Category: Books

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Musings on CanLit Cooking

by Alexia Moyer

The Canadian Literary Fare site brings together a group of scholars across Canada at work on those intersections between food and literature.  A part of this site—The Tableaux Blog—is given over to a unique kind of cooking experiment. Canadian Literature is rife with recipes and detailed descriptions of food preparation and,

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“How Good to Eat”: The Epilogue as Course

by Geneviève Robichaud

“The true length of a person’s life, whatever the Dictionary of National Biography may say, is always a matter of dispute. For it is a difficult business—this time-keeping; nothing more quickly disorders it than contact with the arts; and it may have been her love of poetry that was to blame for making Orlando lose her shopping list and start home without sardines,

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Cooking with the Witch

by Mira C Lambert

I was at my great aunt’s, whose home I frequented as a child, if not just to listen to her stories, because she spoiled me with a diet of peppermint chocolate and black currant juice. As usual, a big pot of something boiled and bubbled in her cast iron pot. I could smell thyme, garlic and could also make out stalks of celery poking out from under the lid.

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Notes on the Narco-Imaginary

by Ramsey Scott

The narco-imaginary, circa June 14th, 1966: Allen Ginsberg addresses the Judiciary Committee of the US Senate regarding his experiences with psychotropic drugs. He explains his participation in Stanford University studies of LSD, and then he chronicles his own personal experiments with LSD, mescaline, and ayahuasca. And with peyote—under the influence of which, Ginsberg notes,

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Stimulants, Influences, Narcotic Effects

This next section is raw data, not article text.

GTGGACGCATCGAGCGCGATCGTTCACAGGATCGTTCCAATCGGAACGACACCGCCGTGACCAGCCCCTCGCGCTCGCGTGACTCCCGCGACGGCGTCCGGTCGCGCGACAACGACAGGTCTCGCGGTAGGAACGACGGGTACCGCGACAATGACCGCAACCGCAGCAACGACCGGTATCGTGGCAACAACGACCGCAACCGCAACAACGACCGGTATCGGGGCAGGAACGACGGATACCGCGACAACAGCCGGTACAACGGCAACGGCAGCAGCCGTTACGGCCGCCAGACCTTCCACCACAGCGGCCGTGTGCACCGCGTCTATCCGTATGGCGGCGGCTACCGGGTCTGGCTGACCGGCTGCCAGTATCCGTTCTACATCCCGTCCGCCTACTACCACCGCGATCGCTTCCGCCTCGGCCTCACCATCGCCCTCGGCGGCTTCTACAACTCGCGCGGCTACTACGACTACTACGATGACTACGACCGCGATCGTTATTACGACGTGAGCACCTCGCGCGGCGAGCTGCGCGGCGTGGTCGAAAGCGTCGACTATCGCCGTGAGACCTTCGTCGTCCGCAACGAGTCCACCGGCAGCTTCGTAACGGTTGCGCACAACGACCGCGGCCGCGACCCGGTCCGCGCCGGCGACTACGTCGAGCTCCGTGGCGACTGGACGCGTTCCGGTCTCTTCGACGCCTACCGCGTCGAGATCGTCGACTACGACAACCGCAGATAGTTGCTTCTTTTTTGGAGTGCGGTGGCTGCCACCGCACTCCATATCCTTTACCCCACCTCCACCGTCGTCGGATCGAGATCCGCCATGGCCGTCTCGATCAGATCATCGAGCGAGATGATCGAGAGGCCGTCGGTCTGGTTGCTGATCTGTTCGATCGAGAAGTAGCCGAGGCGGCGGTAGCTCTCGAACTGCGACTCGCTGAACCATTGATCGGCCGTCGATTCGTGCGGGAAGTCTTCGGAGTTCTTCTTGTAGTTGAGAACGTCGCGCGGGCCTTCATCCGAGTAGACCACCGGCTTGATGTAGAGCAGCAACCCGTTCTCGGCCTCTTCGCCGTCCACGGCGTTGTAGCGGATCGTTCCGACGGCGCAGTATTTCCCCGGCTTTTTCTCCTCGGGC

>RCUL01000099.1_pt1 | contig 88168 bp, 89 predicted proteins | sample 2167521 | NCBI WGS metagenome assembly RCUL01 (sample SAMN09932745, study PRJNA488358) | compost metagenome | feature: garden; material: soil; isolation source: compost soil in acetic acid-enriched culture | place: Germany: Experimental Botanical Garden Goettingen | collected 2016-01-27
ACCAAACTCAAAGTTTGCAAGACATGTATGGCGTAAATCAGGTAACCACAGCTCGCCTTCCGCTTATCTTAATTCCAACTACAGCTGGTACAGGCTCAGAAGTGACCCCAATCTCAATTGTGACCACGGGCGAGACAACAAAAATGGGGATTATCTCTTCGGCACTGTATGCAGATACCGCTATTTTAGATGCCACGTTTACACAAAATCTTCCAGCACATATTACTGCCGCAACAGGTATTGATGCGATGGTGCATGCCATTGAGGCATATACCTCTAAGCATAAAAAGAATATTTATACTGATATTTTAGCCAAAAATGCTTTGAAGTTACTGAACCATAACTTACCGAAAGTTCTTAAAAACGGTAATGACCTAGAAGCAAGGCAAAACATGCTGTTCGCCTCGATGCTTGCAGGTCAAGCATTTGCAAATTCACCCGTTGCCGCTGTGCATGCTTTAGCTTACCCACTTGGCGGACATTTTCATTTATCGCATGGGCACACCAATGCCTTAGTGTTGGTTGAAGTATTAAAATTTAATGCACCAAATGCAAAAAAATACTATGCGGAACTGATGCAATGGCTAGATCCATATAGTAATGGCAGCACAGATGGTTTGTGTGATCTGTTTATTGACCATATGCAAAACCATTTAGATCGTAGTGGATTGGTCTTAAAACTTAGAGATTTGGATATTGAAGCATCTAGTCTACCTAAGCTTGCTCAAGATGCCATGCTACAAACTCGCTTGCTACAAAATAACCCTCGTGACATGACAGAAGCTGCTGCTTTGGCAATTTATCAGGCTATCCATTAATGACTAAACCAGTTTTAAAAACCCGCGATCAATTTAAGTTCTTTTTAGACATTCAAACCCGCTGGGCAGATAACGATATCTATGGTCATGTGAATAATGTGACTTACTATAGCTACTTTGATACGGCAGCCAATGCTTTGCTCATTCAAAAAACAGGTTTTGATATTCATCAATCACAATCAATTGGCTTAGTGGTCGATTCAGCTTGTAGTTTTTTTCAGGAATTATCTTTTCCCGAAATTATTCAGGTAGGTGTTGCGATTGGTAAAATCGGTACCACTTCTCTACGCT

by Geneviève Robichaud

Reading a literary text, as Paul de Man has argued, “leaves a residue of indetermination that has to be, but cannot be, resolved by grammatical means.” There is something that sticks to you, like perfume injected under the skin.

Some texts read as though they were themselves already injected with a kind of subcutaneous perfume.

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How to Build a Ship

by Tamar Adler

If you want to build a ship, don’t drum up people
to collect wood, and don’t assign them tasks and work,
but rather teach them to long for the endless
immensity of the sea.
Antoine de Saint-Exupéry

There are times when I can’t bear to think about cooking.

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Unforeseen Transports & Perfect Pairings

by Genevieve Robichaud

I think it is true that one gains a certain hold on haddock and sausage by writing them down.
—Virginia Woolf, Diary

The idea for this issue started one morning in the midst of a detour to my neighbourhood magazine vendor. It was an unseasonably warm and sunny morning, especially from a Montreal-in-January standpoint—the kind that demands the responsive approach of answering the call of morning like none other.

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Decoding Classics in Contemporary Comics

by Shannon Page

Frequently, and often problematically, the classics of ancient Greece and Rome are used as a kind of shorthand for sophistication. Even the name implies a timeless purity of taste, distinguishing them from media intended for mass consumption. Meanwhile, new branches of classical scholarship are becoming increasingly concerned with the many ways that the literature and history of the ancient Mediterranean world have come to impact contemporary culture.

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Surplus Humanity

by Jason Freure

As part of guest editor Laura Kenins’ month on comics, here Jason delves into Sylvie Rancourt’s graphic novel, Melody: Story of a Nude Dancer (Drawn & Quarterly, 2015). 

Abitibi is one of those parts of the world that people are always leaving. It’s the kind of place people come from whose fathers were miners and whose grandmothers were farmers.